David Gleave writes:
Until the 1960s, Grenache was the most important variety in Australia. Overtaken in popularity first by Shiraz and then Cabernet Sauvignon, many of the oldest vineyards were grubbed up. However, as appreciation of Rhône varietals has grown once more, plantings have increased and its fortunes have been revived. Luckily, in South Australia many of the early plantings of Grenache survived, and there is a wealth of old-vine fruit still available.
In recent years, this resurgence has been helped by a major transition in the way Grenache is being made, with a move away from picking raisined fruit and producing port-style wines. Instead, the grapes are picked when ripe – both in sugar and phenolics – but freshness is retained. Many winemakers are now using cold soaks and whole bunch fermentation techniques, which are generally more familiar to producers of cool climate Pinot Noir, in order to bring out the best in the fruit.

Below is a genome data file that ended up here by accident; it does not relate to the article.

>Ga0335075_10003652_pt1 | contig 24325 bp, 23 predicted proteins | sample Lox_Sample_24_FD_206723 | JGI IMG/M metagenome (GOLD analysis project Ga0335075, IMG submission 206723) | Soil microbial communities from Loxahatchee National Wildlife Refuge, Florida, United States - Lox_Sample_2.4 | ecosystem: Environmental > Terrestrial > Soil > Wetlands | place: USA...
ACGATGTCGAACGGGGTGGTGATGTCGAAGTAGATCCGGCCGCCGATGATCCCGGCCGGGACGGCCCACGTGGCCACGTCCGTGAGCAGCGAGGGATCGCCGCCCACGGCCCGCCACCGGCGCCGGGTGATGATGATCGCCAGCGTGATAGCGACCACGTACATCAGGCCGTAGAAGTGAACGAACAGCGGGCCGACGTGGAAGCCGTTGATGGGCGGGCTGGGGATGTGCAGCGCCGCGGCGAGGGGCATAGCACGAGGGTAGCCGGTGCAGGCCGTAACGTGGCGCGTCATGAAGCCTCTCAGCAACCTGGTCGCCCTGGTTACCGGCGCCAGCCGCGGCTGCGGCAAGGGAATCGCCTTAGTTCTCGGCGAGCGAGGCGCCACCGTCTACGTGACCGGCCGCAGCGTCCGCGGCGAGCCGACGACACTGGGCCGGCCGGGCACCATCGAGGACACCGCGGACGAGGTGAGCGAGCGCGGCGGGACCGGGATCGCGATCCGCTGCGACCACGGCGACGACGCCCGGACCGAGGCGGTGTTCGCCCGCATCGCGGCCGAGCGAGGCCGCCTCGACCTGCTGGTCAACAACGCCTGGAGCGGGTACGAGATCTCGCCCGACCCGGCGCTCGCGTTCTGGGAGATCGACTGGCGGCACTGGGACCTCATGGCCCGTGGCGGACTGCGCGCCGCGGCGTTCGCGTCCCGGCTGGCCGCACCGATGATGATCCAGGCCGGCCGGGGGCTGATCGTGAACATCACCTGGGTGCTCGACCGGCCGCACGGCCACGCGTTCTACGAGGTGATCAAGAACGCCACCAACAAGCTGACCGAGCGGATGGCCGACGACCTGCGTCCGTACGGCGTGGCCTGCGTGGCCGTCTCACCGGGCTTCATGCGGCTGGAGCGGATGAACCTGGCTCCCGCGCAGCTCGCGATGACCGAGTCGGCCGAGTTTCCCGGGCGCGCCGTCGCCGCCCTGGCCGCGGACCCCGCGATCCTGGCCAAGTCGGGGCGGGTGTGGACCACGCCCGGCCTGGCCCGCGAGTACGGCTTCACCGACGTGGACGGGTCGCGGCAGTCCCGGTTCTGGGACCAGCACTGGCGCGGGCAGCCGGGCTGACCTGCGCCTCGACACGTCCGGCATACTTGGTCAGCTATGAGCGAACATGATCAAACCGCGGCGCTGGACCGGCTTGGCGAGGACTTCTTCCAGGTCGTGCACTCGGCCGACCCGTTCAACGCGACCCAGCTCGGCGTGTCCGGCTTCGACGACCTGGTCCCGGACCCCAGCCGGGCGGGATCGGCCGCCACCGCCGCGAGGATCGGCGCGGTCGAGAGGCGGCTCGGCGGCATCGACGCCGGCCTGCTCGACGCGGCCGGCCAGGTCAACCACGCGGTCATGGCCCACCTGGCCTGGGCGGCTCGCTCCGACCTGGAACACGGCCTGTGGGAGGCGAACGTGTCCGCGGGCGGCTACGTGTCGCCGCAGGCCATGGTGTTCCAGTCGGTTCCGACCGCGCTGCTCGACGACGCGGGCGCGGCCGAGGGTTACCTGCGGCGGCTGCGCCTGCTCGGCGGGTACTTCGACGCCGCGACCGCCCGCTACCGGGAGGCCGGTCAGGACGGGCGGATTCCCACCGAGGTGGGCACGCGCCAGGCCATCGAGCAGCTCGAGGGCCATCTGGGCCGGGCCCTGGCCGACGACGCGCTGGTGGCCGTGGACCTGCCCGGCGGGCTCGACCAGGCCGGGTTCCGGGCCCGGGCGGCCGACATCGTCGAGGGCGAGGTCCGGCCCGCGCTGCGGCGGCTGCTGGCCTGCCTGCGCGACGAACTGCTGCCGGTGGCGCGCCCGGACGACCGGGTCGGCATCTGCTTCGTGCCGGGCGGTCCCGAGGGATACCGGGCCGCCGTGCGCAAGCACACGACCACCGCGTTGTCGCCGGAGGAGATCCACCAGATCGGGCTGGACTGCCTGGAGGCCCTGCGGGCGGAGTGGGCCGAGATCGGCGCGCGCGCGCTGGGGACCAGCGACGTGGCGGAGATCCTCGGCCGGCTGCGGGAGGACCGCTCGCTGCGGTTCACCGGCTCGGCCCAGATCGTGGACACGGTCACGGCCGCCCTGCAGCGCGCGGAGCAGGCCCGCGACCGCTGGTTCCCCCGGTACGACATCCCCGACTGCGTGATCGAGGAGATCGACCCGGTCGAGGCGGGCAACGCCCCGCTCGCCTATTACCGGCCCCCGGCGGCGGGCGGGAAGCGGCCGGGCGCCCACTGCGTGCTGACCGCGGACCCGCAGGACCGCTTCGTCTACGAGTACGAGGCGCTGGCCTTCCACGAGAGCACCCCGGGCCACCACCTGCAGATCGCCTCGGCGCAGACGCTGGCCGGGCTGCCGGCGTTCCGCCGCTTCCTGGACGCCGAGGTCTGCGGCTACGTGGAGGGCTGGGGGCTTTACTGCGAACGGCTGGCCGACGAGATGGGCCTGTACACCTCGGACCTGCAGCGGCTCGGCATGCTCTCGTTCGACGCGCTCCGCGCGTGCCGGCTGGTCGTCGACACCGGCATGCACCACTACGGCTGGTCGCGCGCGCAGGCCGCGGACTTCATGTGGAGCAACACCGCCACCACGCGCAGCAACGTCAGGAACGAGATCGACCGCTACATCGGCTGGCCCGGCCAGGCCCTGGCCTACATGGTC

Extensive research shows that McLaren Vale in particular is an ideal site for Grenache. Early budding but late ripening, it needs a long, warm growing season in order to ripen fully and the Mediterranean climate of the McLaren Vale provides just that. Two prevailing winds and proximity to the sea are essential to cool the vines, maintaining the acidity in the fruit and therefore the freshness of the best wines.
The ancient soils of the region are also a perfect match for the variety, the oldest of which date back over 550 million years. Sandy soils provide lifted aromatics while darker soils including `Terra Rossa` types contribute to rich, bold tannins.
With more of the newer plantings coming of age and understanding of viticulture and winemaking possibilities continuing to improve, the future looks increasingly bright for Australian Grenache.